MS. WARREN: What I can tell you is the direction this agency wants to drive in general. And that is, for all credit products, that the cost is clear upfront, that the risks are clear upfront, and that it is easy for a customer to make comparisons among products. If those three features have been met, then markets start to work for consumers, people can make good decisions on their own behalf, and that market will tend to be a better functioning market. And that’s true for remittances, for credit cards, for mortgages, for many products. So that’s at least the direction. I hope that’s helpful.

MODERATOR: Okay. We’re going to go ahead and take another question from New York and we’ll come back to D.C.

QUESTION: Oh, hi. Thanks, Elizabeth and Daniel. I have two questions for you both, respectively. The first question is for Elizabeth. You mentioned this new agency will be very much contributing to protecting the consumer rights. I mean, definitely, this is very welcomed, but as you look into the – at a reflection, where actually, the reaction from the financial institutions given – is there any voice from them saying that this will add up to the cost of their products, of their services? I mean, are they welcoming this or – yeah, and what is your preference, your – I mean, assumption of the ongoing future prognosis of your work being conducted in the next, say, two or three years?

And the question for the Dan is: It’s interesting that the Inter-America scheme to promote business as well as entrepreneurship only – I mean, reinforced by this remittance program. And what exactly is the Inter-American Bank is doing in this? Is this a special tunnel, or channel program, if you will, through – put the remittance together at the – it’s different lump sum of money so that you can use for investment? Or how do you organize that?

Thank you.

MS. WARREN: Well, I’ll just start by saying the financial services industry did not support the creation of the Consumer Financial Protection Bureau. Indeed, their chief lobbyist from the American Bankers Association announced on the front page of the New York Times in August of 2009 that they would kill this agency. And so there was a healthy difference of opinion about whether this agency should go forward.

It, however, became very much, I think, the heart of the financial reform bill, a part that affects the lives of all American families in very direct and tangible ways, and a part that connects to our financial crisis. Had it not been for the terrible mortgages that were fed into the financial system, and that ultimately ended up in mortgage-backed securities and the – that ended up echoing not just around this country, but throughout the worldwide financial system, the entire world would have been in a more stable economic place.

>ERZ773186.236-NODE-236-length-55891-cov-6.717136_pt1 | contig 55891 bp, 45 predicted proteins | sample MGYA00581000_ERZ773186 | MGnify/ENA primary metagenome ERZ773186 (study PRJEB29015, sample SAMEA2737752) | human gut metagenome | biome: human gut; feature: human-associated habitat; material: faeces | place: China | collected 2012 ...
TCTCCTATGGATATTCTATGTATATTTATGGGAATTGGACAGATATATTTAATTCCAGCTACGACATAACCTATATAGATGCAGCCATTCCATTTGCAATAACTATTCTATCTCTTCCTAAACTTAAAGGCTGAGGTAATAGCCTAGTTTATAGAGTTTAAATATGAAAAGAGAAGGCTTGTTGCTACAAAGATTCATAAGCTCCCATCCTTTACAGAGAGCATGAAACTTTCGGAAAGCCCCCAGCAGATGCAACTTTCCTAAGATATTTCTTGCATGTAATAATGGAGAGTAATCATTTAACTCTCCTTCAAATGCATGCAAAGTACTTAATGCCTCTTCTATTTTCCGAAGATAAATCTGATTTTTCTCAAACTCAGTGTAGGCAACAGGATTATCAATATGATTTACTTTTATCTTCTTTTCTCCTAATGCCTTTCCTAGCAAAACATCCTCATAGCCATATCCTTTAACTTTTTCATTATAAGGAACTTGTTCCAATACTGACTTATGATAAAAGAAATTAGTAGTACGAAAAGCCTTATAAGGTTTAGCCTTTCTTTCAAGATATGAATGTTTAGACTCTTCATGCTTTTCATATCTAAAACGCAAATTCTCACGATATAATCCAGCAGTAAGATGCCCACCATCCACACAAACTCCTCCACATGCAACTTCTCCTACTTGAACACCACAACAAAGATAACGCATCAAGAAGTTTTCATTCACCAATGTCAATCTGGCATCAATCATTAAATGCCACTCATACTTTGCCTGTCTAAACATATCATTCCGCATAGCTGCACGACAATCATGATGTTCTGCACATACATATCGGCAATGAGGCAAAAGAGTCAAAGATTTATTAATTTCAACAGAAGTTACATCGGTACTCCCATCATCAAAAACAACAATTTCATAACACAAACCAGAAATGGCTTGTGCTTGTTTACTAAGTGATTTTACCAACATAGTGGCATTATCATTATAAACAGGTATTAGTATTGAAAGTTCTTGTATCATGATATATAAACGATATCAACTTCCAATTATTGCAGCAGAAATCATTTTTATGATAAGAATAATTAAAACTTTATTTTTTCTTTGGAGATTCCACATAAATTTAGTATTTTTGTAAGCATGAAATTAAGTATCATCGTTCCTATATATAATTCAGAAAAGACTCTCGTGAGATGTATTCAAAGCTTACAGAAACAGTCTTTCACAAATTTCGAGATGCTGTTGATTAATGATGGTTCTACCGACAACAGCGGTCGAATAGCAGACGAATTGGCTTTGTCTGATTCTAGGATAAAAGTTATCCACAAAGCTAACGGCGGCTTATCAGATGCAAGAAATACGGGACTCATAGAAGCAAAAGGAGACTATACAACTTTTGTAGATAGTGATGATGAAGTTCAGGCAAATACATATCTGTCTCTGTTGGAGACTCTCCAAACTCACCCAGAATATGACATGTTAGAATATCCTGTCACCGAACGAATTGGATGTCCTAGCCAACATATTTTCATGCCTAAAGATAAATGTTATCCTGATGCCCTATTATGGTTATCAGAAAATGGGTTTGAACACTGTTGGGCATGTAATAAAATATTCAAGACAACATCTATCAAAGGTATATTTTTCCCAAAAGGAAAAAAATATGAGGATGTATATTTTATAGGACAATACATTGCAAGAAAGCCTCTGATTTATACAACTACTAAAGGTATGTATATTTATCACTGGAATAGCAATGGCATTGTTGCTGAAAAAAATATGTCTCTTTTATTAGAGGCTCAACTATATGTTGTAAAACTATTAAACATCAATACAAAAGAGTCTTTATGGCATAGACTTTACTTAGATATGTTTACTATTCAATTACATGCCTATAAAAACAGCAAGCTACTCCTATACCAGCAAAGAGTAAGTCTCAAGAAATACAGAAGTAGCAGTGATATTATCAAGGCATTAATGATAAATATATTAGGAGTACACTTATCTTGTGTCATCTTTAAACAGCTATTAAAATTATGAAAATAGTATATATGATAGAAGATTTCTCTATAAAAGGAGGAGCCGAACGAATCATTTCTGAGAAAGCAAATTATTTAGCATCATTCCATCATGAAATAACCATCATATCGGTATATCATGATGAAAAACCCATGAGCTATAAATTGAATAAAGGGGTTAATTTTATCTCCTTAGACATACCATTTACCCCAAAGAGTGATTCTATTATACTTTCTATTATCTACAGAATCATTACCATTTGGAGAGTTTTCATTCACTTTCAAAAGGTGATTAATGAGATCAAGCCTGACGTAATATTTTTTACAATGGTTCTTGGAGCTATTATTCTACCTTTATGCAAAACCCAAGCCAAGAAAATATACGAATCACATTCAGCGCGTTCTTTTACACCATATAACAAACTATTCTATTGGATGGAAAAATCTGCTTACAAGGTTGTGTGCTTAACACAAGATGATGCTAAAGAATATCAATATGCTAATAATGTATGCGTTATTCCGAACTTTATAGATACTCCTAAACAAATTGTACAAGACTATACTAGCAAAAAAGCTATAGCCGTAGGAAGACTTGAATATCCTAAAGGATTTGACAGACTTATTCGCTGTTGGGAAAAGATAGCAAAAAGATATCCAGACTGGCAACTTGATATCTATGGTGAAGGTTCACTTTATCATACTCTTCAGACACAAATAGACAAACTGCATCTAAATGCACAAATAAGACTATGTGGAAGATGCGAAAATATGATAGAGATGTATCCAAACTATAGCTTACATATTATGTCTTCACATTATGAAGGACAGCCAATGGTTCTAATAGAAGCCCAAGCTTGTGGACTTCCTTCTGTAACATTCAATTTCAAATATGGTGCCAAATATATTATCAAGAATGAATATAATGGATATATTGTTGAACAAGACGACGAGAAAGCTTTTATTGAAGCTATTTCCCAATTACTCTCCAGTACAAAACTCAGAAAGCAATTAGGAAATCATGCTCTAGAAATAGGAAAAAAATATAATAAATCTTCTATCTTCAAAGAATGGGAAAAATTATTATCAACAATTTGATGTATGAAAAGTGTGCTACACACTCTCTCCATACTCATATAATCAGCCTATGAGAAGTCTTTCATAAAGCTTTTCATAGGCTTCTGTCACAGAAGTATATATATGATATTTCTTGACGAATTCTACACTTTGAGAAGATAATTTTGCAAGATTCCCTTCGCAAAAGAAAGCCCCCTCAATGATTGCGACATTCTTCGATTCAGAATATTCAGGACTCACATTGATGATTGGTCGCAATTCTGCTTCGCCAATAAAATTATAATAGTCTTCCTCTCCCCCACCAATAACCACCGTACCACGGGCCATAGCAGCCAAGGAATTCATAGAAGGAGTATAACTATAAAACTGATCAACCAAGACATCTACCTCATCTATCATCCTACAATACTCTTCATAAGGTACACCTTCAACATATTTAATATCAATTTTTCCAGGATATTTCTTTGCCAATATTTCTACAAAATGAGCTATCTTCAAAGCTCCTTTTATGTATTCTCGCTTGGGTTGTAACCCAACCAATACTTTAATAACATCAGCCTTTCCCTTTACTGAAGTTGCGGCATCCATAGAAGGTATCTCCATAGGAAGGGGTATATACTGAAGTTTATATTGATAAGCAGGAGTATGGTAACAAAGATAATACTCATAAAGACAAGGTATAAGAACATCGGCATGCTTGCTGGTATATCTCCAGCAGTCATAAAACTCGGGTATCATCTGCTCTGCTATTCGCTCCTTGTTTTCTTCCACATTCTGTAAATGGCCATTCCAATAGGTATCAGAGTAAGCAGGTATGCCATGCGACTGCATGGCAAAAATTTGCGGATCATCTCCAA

So, the agency is here. We’re starting to put it together. It has good, strong tools on the table. But I should say this, having started with that history, because that is the history that most people think about when they think about this agency – I’ve been reaching out and talking to the CEOs of some of the largest financial services providers, as well as the heads of the smallest community banks around the country. And many of them acknowledge that the consumer credit market is broken, and that we need to find, together, a way to make this market work better, work better for families and work better for those in the industry who want to provide good products in a transparent way at a clear price.

So at this moment, I am actually quite optimistic that there are significant differences that we can make, and I hope that we will be able to make soon.

MR. RESTREPO: To answer your second question, with respect – consistent with how President Obama and this Administration has operated throughout to work as an equal partner in the Americas, we’re working with the Inter-American Development Bank on BRIDGE, as we did with the microfinance growth fund that the President announced at the Summit of the Americas in April of 2009, so that different institutions can bring their expertise, their knowledge, and their resources to bear.

Here, the Inter-American Development Bank is likely to serve as a guarantor of the mechanisms that’ll be used to expand the reach and to leverage the reach of remittance flows. So the bank, as well as the Overseas Private Investment Corporation, OPIC, are looking at different mechanisms appropriate to the countries, appropriate to the financial institutions that they are working with in, in this instance, in Honduras, in El Salvador, to ensure the safety of the remittance flows, to ensure that the money gets from the remitter to the remittee, but also helps drive down the costs of medium-term and long-term finance necessary for infrastructure, necessary for public works, and necessary for greater microfinance available in those countries to promote economic development from the bottom up.

MODERATOR: All right. We’re going to go over here to Zoltan. You have a question? And then we’ll go to Francisco.

QUESTION: My question is about the political influence of the (inaudible) of this agency. Is there some hope that there will be – not hoper – or (inaudible) who are against the agency, they will support more the Republican Party than the Democratic Party? Do you not fear that this will all influence also maybe the midterm elections?